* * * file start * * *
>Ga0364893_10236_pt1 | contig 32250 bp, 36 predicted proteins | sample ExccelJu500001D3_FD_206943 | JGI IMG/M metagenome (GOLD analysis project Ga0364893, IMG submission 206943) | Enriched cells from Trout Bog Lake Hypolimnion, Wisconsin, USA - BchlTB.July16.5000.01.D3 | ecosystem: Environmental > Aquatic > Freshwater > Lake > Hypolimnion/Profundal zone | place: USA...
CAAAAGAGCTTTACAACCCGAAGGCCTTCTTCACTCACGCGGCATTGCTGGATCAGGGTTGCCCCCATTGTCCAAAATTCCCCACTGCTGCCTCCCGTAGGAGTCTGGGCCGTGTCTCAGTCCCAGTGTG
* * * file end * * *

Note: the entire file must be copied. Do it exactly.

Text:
>Ga0364893_10236_pt1 | contig 32250 bp, 36 predicted proteins | sample ExccelJu500001D3_FD_206943 | JGI IMG/M metagenome (GOLD analysis project Ga0364893, IMG submission 206943) | Enriched cells from Trout Bog Lake Hypolimnion, Wisconsin, USA - BchlTB.July16.5000.01.D3 | ecosystem: Environmental > Aquatic > Freshwater > Lake > Hypolimnion/Profundal zone | place: USA...
CAAAAGAGCTTTACAACCCGAAGGCCTTCTTCACTCACGCGGCATTGCTGGATCAGGGTTGCCCCCATTGTCCAAAATTCCCCACTGCTGCCTCCCGTAGGAGTCTGGGCCGTGTCTCAGTCCCAGTGTG